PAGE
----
Ethiopia voices rejections to international quartet involvement in GERD negotiations

Ethiopia has voiced its rejection to Egypt and Sudan’s plan to have an international quartet mediate the stalled Grand Ethiopian Renaissance Dam (GERD) negotiations.

Spokesperson for the Ethiopian Ministry of Foreign Affairs, Dina Mufti, said that Ethiopia strongly believes that African problems can be solved through African solutions, and the African Union and the DRC are perfectly capable of coming up with a win-win solution.

“The GERD issue can be solved under the auspices of the ongoing African Union-led negotiation, which does not necessitate the involvement of a different party over the issue as a mediator,” Mufti said during a press briefing.

“The Ethiopian side has made it clear that the Nile basin is a shared water resource and all downstream and upstream countries will benefit from negotiations,” Mufti said.

“Ethiopia has the natural and legal right to utilize its water resources fairly and equitably without causing significant harm to downstream countries. The tendency to stick to the status quo of colonial era agreements under the name of reaching binding agreements is not acceptable,” he added.

Mufti said that the questions of dam safety and information exchange that are raised by the Sudanese side have been adequately addressed and they could not be reasons for complaint at all.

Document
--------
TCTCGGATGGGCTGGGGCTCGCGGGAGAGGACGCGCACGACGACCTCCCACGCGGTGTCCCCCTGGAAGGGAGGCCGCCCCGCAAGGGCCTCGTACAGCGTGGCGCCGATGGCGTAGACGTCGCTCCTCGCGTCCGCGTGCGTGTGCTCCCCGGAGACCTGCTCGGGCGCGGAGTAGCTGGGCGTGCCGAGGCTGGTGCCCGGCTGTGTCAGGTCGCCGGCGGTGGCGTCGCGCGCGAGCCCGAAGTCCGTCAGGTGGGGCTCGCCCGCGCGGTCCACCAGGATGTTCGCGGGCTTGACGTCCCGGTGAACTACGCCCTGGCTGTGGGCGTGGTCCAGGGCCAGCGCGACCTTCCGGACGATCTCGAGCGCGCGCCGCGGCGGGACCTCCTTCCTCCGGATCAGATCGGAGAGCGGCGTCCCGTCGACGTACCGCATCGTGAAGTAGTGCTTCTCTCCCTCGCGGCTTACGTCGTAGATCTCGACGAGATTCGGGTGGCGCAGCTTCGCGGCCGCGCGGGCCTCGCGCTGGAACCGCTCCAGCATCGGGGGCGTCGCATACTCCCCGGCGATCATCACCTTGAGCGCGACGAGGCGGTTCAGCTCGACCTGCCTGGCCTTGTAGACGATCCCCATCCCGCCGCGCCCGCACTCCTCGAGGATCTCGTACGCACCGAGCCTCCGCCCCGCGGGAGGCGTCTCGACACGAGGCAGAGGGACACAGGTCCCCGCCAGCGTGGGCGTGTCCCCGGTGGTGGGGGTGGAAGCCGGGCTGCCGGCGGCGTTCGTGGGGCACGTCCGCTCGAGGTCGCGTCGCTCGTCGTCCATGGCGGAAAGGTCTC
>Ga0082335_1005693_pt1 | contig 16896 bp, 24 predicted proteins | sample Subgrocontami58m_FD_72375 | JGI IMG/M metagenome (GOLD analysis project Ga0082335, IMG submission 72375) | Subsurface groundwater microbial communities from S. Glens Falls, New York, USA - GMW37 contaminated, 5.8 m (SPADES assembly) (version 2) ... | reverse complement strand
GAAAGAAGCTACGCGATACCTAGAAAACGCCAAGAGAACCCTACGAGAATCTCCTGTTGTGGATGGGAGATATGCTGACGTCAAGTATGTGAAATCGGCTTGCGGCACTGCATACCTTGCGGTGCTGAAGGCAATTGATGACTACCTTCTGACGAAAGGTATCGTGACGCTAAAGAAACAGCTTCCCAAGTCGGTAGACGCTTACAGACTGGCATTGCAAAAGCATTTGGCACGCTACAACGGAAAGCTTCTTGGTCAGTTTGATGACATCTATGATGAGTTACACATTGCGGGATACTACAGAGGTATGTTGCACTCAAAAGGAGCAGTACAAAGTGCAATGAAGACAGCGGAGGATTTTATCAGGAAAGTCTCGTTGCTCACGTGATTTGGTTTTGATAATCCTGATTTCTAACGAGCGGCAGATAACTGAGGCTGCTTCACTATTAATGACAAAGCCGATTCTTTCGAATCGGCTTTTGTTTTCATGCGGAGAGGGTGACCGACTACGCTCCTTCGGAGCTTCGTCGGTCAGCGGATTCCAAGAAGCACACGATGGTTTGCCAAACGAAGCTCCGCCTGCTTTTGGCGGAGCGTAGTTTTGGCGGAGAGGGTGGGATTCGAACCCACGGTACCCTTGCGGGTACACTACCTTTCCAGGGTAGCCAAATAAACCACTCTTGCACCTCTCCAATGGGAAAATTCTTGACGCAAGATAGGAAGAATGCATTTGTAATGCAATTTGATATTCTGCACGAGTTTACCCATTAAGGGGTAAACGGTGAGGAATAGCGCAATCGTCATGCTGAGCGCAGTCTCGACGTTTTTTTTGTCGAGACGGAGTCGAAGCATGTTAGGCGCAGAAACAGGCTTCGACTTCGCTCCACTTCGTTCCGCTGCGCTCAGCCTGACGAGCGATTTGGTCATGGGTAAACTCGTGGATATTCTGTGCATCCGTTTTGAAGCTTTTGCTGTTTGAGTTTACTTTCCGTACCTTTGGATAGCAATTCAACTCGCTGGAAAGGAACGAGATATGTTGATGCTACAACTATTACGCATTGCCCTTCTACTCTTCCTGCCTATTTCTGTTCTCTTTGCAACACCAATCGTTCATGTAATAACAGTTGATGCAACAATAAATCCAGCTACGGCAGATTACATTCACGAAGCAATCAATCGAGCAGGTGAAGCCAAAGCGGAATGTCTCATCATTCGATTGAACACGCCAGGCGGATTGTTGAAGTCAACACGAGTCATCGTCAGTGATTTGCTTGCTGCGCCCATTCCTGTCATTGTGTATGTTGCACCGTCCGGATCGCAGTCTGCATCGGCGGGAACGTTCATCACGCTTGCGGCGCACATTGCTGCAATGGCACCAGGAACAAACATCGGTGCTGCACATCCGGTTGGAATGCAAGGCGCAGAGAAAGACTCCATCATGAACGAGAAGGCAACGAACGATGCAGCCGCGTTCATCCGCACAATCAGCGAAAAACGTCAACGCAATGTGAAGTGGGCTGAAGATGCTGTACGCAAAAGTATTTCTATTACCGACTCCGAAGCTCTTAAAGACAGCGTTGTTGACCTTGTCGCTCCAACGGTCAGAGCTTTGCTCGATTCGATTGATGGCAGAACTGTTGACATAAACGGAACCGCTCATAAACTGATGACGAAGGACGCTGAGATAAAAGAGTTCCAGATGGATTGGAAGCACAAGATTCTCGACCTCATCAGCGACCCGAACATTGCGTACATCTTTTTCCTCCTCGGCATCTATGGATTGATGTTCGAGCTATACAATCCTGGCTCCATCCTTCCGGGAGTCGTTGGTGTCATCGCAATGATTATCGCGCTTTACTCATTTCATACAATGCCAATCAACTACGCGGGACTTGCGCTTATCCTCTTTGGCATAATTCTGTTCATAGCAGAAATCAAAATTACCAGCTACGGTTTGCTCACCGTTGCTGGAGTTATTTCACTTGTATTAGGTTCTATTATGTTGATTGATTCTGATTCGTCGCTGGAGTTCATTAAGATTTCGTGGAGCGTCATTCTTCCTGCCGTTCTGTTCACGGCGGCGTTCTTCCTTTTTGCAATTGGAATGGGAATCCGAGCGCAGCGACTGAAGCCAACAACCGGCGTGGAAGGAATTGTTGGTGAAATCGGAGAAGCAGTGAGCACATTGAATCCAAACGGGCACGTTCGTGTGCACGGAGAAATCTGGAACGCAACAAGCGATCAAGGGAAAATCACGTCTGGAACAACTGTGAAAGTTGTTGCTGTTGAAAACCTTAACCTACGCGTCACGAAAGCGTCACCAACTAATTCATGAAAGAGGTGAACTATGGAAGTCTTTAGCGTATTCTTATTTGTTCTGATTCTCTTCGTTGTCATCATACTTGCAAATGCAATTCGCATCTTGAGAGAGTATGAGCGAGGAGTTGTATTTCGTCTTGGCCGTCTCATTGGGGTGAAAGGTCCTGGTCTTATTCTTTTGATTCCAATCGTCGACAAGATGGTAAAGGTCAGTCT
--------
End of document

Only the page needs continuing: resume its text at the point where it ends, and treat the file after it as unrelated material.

Egyptian President Abdel Fattah al-Sisi and the President of the Sudanese Sovereign Council Abdel Fattah al-Burhan on Saturday agreed to involve an international quartet that includes the presidency of the African Union, the United States, the European Union and the United Nations to mediate in the issue of GERD.

Egypt, Sudan, and Ethiopia have held several rounds of negotiations around the dam over the past years, but have ultimately failed to reach an agreement.

The construction of the dam, which began in 2011, is considered to be one of Egypt’s most serious water issues.

Egypt, which relies considerably on freshwater from the Nile, has voiced fears that the GERD would negatively impact the country’s water supply, and has insisted that measures be put in place to protect downstream countries in case of drought during the dam’s filling process.

Ethiopia, on the other hand, has stressed the importance of the project to bolster its economy, where more than half of the population currently lives without access to electricity.

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